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Friday, August 17, 2012

Peach Butter - vegan, gluten free, & free of just about everything else

Peach Butter

Last year at this time, I bought 20 pounds of peaches and then discovered that Mr Official Taster didn't like them. Well, I learned my lesson, and last week at the farmers market I only bought 10 pounds. This week I switched it up and got 10 pounds of nectarines instead.


Peach Butter

I've pretty much been eating peaches morning, noon, and night, and, no, I'm not really exaggerating. Mostly, I eat them as-is, but they're also a welcome addition to my oatmeal and delicious in muffins. I wanted to make something with them to save the peachiness till later, but I didn't want more jam.

While wasting time online researching recipes, I found Smitten Kitchen's peach butter. Since I was a kid, I've loved fruit butters, so this certainly caught my attention. Deb uses half the sugar that the classic Ball book prescribes. The Ball book calls for 1 cup of sugar per pound of what is already a very sweet fruit. I went with less sugar, and I'm really glad I did. This peach butter is still a very sweet spread, and I can't even imagine it with twice the sugar.

Peach Butter

Related: Peach Pie with Apple Crumble, Peach Plum Crisp, Peach Cake, Peach Streusel Muffins

Need cute labels? Make your own, or try one of the solutions I've rounded up here or on Pinterest.

Peach Butter - vegan, gluten free, & free of just about everything else
adapted, hardly at all, from Smitten Kitchen
A food mill is optional, but helpful. I used a hand-me-down from my mom, but Deb recommends Oxo's. I think this tastiness will be welcomed as gifts during the holidays (or anytime, really), especially if you present it along with some fresh bread.

Yield: 7-8 8oz jars

4 pounds (1.8 kilograms) peaches (about 9)
1 cup (237 ml) water
2 cups (400 grams) granulated sugar
Juice of one lemon (2 Tbsp)

The peaches need to be peeled at some point in this process. You have a couple of choices.

Without a food mill:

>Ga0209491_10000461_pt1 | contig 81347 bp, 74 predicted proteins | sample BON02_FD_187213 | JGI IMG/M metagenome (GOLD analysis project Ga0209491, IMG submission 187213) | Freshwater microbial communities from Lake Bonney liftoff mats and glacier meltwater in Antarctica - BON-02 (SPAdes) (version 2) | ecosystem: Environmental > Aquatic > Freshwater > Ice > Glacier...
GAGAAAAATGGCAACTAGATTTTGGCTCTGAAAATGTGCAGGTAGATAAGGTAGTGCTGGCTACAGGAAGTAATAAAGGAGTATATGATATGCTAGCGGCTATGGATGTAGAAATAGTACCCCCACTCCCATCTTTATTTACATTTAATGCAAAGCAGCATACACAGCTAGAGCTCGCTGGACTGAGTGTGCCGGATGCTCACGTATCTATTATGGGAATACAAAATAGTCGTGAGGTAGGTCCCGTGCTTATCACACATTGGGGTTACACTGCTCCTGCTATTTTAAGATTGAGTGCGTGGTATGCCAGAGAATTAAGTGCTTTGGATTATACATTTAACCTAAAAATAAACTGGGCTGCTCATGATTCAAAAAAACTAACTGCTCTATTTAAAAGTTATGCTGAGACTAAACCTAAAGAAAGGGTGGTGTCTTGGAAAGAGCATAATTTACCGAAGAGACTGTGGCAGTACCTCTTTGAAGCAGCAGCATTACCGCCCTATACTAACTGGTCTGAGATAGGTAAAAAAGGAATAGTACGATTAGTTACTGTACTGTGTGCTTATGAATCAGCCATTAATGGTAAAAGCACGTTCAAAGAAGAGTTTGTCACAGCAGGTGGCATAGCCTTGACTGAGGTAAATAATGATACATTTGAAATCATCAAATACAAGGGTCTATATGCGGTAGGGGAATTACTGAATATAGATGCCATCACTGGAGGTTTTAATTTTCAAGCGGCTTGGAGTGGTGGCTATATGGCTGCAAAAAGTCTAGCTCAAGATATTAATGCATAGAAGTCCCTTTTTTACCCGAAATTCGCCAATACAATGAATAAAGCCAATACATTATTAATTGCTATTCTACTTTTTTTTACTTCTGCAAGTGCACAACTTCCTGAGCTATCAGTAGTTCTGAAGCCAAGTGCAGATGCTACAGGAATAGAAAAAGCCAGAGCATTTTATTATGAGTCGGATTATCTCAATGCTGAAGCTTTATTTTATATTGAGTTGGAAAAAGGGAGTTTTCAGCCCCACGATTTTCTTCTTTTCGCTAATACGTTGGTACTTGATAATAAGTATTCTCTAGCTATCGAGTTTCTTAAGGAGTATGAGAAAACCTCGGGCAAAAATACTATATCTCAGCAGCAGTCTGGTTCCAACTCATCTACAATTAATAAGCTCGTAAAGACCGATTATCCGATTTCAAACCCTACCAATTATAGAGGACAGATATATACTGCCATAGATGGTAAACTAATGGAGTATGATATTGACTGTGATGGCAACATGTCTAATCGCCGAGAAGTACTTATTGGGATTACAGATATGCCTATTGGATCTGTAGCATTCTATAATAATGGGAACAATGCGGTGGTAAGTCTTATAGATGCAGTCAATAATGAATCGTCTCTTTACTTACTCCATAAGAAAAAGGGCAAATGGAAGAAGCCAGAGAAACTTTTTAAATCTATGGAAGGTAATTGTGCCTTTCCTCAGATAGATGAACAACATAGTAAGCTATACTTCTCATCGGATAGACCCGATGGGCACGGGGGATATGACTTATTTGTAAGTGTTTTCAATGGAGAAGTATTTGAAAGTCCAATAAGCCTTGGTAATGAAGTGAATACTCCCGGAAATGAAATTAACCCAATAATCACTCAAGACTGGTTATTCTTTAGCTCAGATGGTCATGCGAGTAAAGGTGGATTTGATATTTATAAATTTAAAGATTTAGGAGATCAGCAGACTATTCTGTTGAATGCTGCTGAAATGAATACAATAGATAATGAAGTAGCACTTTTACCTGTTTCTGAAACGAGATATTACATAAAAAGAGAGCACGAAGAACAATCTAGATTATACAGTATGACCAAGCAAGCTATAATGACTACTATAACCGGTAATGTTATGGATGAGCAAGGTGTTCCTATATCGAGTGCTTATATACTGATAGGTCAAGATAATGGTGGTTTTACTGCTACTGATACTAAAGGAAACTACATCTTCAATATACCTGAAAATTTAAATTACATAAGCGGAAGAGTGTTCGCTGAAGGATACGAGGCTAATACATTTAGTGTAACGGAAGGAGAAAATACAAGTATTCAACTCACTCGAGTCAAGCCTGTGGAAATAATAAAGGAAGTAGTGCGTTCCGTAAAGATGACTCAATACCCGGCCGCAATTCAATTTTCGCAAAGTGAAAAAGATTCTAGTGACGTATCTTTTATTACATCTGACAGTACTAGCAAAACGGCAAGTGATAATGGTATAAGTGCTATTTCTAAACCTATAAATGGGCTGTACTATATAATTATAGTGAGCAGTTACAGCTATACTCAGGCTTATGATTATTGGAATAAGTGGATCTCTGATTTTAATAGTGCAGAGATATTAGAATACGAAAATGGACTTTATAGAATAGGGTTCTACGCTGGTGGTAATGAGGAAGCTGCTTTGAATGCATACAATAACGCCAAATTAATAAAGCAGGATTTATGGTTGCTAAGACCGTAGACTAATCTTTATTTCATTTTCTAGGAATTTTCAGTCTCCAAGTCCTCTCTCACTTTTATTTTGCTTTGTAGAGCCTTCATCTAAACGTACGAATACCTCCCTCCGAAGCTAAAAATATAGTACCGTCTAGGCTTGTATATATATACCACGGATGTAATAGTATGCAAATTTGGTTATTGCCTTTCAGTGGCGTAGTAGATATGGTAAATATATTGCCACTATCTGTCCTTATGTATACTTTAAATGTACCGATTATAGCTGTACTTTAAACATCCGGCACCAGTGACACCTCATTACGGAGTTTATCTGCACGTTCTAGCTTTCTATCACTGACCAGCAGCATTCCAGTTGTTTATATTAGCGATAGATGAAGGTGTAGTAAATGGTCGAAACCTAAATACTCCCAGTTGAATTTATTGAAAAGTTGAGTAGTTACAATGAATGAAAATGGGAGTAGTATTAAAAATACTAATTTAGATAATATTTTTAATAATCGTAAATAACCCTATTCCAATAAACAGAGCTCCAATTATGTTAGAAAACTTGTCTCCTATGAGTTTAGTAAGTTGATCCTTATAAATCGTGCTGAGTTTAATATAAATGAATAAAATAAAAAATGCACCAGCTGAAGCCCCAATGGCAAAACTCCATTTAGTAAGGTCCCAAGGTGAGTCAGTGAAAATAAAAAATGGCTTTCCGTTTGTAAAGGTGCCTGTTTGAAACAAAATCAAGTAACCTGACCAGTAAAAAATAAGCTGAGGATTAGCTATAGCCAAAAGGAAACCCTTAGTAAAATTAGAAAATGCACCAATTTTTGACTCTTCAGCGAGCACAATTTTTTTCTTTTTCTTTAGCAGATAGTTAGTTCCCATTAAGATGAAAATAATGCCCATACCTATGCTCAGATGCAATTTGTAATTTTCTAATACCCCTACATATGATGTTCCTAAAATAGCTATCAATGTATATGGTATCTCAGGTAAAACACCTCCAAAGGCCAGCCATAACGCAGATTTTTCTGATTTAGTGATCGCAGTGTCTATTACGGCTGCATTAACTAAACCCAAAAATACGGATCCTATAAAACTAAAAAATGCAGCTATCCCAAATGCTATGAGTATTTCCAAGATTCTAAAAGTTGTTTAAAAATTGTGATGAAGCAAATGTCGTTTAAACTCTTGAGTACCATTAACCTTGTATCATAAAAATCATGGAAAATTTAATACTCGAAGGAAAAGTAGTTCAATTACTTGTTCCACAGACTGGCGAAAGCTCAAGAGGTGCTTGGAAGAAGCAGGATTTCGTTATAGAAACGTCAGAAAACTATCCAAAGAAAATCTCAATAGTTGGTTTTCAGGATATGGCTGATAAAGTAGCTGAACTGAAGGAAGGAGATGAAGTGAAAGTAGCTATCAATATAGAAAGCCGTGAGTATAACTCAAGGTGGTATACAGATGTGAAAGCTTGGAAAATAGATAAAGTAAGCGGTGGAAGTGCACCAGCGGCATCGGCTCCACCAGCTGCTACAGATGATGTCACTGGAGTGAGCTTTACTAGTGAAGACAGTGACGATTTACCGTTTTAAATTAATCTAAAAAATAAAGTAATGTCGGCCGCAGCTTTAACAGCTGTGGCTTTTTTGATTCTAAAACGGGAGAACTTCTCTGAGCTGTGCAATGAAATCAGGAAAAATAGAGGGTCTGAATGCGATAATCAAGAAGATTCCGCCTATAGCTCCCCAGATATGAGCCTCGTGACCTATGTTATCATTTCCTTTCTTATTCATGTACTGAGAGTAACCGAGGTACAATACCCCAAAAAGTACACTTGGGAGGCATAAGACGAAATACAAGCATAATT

Option A) peel peaches with a paring knife. 

Option B) Cut a small “x” in the bottom of each peach. Dip each into a pot of boiling water for 30 seconds, and then into a bowl of cold water for a minute. The peels should slide right off. (If you have a food mill, skip the peeling step and keep reading.)

Halve your peaches and remove the pits, then cut each half into quarters (i.e. 8 chunks from each peach). Place peach chunks and water in a large pot and bring to a boil. I kept my pot covered, thinking it would help the peaches break down. I have no idea if this is true or not, so cover or not as you like. Simmer until peaches are tender, about 15-20 minutes, stirring occasionally to ensure they cook evenly. 

At this point, if you have a food mill, run them through it to puree them and remove the skins. If you already peeled your peaches in Option A or B — you can puree them in a food processor, blender or with an immersion blender. I like my fruit butters quite smooth, but leave some chunks if you prefer.

Return the peach puree to your large pot, add the sugar and lemon juice and bring the mixture to a good strong simmer/gentle boil. Cover if necessary to get them to a boil faster, but do NOT get distracted by a book in the other room. (and no, I don't want to talk about it. Yes, it caused a big mess) Cook them at this level for 30 to 40 minutes, stirring occasionally in the beginning and more often near the end, as it thickens up and the fruit masses risk scorching on the bottom of the pot.

There are several methods to test for doneness: You can drizzle a ribbon of sauce across the surface; when that ribbon holds its shape before dissolve into the pot, it is done. Some people use cold or frozen plates; dollop a spoonful in the middle of one and if no water forms a ring around it in a couple minutes, it is done. Others use a spoon; if the butter remains rounded on a spoon for two minutes, it is done.

If you’re not canning it, allow it to cool completely, and then keep it in an airtight container in the fridge. It should be good for at least two weeks.

To can your peach butter: pour into hot, sterilized jars, leaving a 1/4-inch (6mm) head space. Wipe the rims clean. Seal according to manufacturer's directions. Process the jars in a boiling water bath for 10 minutes.

6 comments:

  1. Oh, I'm definitely going to have to get my hands on some of this! I bet it would be the best possible thing on AM oatmeal.

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  2. I'm definitely going to try this one. I'm canning most of my holiday gifts this year.

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    Replies
    1. Hi Katie! I've also been canning with an eye on the holidays. I'm considering making another batch of this with even less sugar. What else have you made?

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    2. I just started so all I have for the holidays so far is a batch of apple-pear jam. I have berries in the freezer for blueberry-peach jam this weekend. I did 6-ish quarts of dill pickles a couple of weeks ago.

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    3. sounds like a great assortment! happy canning :)

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